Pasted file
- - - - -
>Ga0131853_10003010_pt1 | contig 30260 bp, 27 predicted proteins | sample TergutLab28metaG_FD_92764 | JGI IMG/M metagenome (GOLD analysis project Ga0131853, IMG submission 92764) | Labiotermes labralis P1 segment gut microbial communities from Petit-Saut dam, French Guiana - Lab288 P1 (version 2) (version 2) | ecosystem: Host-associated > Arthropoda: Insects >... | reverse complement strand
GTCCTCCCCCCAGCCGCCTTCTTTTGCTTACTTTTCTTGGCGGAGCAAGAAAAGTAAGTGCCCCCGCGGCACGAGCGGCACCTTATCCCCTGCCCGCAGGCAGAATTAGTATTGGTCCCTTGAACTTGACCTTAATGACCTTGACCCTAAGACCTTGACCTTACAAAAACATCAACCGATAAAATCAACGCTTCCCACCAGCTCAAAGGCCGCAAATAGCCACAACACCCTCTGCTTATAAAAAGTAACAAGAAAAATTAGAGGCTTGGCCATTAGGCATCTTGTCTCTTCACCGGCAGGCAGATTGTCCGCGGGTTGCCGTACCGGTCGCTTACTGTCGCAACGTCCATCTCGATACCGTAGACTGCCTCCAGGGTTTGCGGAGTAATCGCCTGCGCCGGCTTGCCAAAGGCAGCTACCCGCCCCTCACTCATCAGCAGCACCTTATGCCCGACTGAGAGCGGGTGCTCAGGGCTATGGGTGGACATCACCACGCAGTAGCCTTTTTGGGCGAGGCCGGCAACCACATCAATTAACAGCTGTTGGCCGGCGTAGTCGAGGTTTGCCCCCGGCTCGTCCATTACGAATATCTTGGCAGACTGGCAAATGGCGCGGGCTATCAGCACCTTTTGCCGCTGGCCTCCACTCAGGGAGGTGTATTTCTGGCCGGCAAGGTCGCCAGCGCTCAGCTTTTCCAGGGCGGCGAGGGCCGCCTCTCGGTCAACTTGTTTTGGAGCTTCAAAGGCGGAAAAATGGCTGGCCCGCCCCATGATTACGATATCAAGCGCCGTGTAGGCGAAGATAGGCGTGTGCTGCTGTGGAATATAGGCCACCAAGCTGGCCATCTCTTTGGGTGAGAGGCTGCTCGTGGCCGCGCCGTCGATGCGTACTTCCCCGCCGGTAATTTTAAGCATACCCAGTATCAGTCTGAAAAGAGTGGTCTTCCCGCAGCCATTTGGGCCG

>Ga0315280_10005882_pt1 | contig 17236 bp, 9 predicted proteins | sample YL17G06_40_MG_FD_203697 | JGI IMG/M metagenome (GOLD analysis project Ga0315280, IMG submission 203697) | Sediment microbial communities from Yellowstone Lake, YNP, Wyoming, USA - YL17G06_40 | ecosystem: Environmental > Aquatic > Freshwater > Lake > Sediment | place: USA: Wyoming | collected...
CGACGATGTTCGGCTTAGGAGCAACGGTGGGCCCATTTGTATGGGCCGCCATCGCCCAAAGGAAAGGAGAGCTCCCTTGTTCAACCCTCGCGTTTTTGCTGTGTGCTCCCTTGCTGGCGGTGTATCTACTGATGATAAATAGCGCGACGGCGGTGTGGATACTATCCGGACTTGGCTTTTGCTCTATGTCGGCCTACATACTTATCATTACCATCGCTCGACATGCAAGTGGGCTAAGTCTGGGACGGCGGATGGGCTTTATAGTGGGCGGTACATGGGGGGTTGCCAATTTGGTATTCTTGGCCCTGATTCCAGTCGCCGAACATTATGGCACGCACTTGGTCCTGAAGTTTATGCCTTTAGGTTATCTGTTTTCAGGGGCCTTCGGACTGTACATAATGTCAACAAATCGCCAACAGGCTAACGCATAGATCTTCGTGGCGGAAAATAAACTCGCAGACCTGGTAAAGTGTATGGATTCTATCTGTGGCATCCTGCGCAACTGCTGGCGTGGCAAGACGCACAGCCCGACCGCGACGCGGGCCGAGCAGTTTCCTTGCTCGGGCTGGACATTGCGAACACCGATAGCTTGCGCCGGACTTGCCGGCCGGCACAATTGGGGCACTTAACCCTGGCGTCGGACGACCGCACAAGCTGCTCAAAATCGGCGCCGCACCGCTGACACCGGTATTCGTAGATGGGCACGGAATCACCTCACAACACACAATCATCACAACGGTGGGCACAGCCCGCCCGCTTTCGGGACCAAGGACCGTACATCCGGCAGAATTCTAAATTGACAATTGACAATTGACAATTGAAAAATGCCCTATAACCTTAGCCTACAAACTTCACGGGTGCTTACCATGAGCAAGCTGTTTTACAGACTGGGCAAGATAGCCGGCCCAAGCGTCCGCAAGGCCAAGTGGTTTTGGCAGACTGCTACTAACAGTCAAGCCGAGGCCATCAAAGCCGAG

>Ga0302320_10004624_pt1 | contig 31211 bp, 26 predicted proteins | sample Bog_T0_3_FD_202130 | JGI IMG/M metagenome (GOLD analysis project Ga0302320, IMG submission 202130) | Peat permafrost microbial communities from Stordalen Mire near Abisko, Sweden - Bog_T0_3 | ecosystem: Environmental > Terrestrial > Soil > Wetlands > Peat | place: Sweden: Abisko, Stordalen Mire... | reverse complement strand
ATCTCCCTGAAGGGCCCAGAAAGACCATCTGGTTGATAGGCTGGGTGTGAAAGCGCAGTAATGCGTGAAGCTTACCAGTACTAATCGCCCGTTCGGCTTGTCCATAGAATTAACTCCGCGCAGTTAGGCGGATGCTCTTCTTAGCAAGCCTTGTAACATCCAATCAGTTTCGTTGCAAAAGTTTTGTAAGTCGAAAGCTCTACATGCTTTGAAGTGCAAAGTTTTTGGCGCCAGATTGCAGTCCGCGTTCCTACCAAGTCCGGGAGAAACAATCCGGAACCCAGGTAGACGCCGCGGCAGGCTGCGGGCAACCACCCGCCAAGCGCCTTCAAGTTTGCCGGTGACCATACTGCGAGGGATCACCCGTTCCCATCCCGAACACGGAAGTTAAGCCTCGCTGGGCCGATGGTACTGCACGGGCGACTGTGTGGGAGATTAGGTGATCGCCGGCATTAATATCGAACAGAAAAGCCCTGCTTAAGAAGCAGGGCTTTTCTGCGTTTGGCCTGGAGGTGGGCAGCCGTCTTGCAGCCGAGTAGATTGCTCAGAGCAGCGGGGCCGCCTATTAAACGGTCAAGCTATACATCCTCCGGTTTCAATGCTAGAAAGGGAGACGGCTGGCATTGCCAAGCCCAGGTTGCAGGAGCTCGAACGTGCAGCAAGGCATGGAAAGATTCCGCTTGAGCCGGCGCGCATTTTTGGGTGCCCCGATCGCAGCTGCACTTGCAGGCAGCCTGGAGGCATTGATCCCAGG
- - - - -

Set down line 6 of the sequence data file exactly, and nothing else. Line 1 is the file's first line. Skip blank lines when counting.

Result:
ATCTCCCTGAAGGGCCCAGAAAGACCATCTGGTTGATAGGCTGGGTGTGAAAGCGCAGTAATGCGTGAAGCTTACCAGTACTAATCGCCCGTTCGGCTTGTCCATAGAATTAACTCCGCGCAGTTAGGCGGATGCTCTTCTTAGCAAGCCTTGTAACATCCAATCAGTTTCGTTGCAAAAGTTTTGTAAGTCGAAAGCTCTACATGCTTTGAAGTGCAAAGTTTTTGGCGCCAGATTGCAGTCCGCGTTCCTACCAAGTCCGGGAGAAACAATCCGGAACCCAGGTAGACGCCGCGGCAGGCTGCGGGCAACCACCCGCCAAGCGCCTTCAAGTTTGCCGGTGACCATACTGCGAGGGATCACCCGTTCCCATCCCGAACACGGAAGTTAAGCCTCGCTGGGCCGATGGTACTGCACGGGCGACTGTGTGGGAGATTAGGTGATCGCCGGCATTAATATCGAACAGAAAAGCCCTGCTTAAGAAGCAGGGCTTTTCTGCGTTTGGCCTGGAGGTGGGCAGCCGTCTTGCAGCCGAGTAGATTGCTCAGAGCAGCGGGGCCGCCTATTAAACGGTCAAGCTATACATCCTCCGGTTTCAATGCTAGAAAGGGAGACGGCTGGCATTGCCAAGCCCAGGTTGCAGGAGCTCGAACGTGCAGCAAGGCATGGAAAGATTCCGCTTGAGCCGGCGCGCATTTTTGGGTGCCCCGATCGCAGCTGCACTTGCAGGCAGCCTGGAGGCATTGATCCCAGG